Probably the most readily apparent feature, smart watch screens can vary wildly. The budget Pebble has a low resolution 1.26 inch 114 x 168 pixel black and white screen, with no touch functionality, similar to an e-book screen. On the other end of the spectrum is the Apple Watch which is expected to have a 240 x 320 resolution (the exact dimensions have yet to be announced), in full colour and with touch functionality. Apple claims its device is comparable to its ‘retina’ line of displays, and is available in either 1.5 inch or 1.3 inch sizes.
Sony’s watch has a 1.6 inch 220 x 176 pixel screen, while Samsung’s is 1.63 inch at 320 x 320. LG’s G Watch boasts a 1.65 inch, 280 x 280 screen, while the Moto 360 is a circular 1.56 inch at 320 x 290. All four Android watches offer full colour displays with touch control. At these sizes, the screens of all four Android and the Apple watch are roughly comparable, with perhaps a slight edge for the Apple device.
|Samsung Gear 2||Heart rate monitor, pedometer, fitness apps|
|Sony Smartwatch 2||Heart rate monitor, pedometer, fitness apps|
|Apple Watch||Heart rate monitor, pedometer, fitness apps|
|LG G Watch||None|
|Moto 360||Heart rate monitor, pedometer, fitness apps|
The true purpose of a smart watch, other than telling time, is to sync with your phone and update you on texts and emails. All the watches examined here provide this basic level of functionality, letting you know when an email arrives with a buzz and a flash of text. For the Sony, Samsung and Pebble watches, this is where the functionality ends; you can’t respond to the alerts, and only the Samsung Gear 2 lets you archive or delete messages.
However, more recent models offer improved functionality. The Moto 360, G Watch and support Google Wear, a platform the grants increased control, including performing Google searches or responding to messages with your voice. Apple promises similar functionality when their offering launches, as well as some preloaded short responses, along with Siri, the voice controlled digital assistant.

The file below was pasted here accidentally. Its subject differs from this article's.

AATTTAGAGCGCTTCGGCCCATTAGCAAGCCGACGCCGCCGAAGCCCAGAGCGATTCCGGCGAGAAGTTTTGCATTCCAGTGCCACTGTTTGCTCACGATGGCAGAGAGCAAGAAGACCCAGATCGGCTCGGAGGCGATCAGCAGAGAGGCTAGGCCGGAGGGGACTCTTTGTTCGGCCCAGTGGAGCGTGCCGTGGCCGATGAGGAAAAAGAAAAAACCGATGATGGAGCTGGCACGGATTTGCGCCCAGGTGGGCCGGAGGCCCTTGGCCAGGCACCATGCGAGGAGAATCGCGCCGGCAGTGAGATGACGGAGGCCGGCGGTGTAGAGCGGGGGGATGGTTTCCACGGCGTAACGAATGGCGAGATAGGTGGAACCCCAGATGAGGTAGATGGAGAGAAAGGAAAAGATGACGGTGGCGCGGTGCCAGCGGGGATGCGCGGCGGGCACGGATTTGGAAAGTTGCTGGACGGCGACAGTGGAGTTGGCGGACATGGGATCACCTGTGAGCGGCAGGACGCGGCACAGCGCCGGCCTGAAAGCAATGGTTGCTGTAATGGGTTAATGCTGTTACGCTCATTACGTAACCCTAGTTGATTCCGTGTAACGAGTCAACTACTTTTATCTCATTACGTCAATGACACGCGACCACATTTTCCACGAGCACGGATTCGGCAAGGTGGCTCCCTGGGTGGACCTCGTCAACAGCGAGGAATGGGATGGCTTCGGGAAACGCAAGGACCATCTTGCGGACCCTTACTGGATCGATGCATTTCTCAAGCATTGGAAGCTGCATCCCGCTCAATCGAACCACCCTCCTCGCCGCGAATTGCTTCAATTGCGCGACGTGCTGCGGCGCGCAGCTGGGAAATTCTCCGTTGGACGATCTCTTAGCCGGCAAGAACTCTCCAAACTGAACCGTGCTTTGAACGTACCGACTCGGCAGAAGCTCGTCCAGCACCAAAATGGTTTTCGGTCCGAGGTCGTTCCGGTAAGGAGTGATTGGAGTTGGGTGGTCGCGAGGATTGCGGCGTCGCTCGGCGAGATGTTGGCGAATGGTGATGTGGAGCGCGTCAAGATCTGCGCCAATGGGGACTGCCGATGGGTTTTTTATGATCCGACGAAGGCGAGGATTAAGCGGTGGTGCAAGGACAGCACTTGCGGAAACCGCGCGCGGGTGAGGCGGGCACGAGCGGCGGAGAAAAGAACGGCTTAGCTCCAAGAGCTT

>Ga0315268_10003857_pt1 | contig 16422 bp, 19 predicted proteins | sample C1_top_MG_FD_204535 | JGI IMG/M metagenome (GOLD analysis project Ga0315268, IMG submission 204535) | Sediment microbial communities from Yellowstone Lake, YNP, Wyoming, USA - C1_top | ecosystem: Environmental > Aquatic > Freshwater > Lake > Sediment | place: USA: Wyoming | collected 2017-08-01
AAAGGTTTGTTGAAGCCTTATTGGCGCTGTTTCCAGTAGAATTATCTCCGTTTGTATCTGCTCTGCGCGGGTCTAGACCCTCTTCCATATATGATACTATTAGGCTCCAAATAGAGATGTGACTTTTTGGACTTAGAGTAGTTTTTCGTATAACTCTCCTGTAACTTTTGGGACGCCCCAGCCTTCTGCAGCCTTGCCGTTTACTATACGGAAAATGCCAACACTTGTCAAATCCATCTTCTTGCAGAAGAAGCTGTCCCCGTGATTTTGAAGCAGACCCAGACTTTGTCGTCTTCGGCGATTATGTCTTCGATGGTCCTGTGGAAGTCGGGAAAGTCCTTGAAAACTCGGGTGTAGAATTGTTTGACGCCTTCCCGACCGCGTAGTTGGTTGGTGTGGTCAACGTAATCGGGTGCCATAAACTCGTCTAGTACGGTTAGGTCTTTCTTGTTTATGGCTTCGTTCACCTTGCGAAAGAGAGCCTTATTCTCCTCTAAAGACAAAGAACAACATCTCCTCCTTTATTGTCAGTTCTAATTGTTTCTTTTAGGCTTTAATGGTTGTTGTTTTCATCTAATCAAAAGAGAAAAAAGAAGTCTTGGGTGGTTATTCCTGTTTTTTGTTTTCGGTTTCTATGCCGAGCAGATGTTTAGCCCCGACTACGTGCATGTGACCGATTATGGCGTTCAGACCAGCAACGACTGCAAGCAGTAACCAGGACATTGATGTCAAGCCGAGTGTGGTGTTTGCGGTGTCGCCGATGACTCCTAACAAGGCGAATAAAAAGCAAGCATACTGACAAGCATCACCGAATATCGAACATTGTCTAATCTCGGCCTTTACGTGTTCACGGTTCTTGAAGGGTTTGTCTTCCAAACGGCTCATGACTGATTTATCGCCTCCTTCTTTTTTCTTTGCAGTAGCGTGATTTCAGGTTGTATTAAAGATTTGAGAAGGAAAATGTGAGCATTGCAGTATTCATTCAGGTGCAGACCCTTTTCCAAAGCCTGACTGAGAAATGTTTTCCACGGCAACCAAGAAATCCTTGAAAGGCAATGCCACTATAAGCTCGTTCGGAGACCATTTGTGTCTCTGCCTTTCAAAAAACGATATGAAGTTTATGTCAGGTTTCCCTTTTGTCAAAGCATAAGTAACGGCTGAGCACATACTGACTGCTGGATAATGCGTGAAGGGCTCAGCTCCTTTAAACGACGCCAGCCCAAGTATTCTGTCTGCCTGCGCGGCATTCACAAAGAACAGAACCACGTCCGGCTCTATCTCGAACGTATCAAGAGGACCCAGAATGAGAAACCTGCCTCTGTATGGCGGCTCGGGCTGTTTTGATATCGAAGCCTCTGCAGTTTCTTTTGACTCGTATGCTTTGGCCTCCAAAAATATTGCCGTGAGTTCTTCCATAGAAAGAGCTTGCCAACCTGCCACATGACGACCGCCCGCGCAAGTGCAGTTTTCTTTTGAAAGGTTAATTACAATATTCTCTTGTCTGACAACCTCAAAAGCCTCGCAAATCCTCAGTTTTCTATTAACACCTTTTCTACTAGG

All six watches examined here are not limited to preloaded apps, but have access to storefronts of third-party apps you can download. However, for the most part this is limited to slightly different watch faces or calculators, though Apple is promising to shake the field up with a variety of apps and games that can use its Near Field Communication or NFC capabilities to interact wirelessly with other devices, like thermostats and hotel doors.
Two unique features among the watches here, is the Gear 2’s camera, allowing you to take photos from the wrist, and am IR blaster which can control your TV. Apple, on the other hand, is offering you the ability to send sketches you draw or taps you make as vibrations to a friend who also has an Apple Watch, or even your heartbeat. It sounds gimmicky, but it might prove a fun, low-key way to communicate.
This is however, only the opening shots in the smart watch war. In the next few years we can expect to see a plethora of devices trying to work their way onto our wrists, offering new and improved functionality, better battery life and more stylish designs. It promises to be an interesting fight.